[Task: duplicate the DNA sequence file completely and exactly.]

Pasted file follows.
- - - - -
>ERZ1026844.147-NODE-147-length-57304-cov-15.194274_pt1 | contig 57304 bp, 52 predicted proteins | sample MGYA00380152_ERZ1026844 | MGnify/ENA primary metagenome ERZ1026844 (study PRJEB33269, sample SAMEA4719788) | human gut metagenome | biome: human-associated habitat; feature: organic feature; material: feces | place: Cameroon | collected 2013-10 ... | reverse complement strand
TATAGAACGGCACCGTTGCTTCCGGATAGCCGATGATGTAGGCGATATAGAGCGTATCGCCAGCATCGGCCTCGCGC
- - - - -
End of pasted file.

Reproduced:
>ERZ1026844.147-NODE-147-length-57304-cov-15.194274_pt1 | contig 57304 bp, 52 predicted proteins | sample MGYA00380152_ERZ1026844 | MGnify/ENA primary metagenome ERZ1026844 (study PRJEB33269, sample SAMEA4719788) | human gut metagenome | biome: human-associated habitat; feature: organic feature; material: feces | place: Cameroon | collected 2013-10 ... | reverse complement strand
TATAGAACGGCACCGTTGCTTCCGGATAGCCGATGATGTAGGCGATATAGAGCGTATCGCCAGCATCGGCCTCGCGC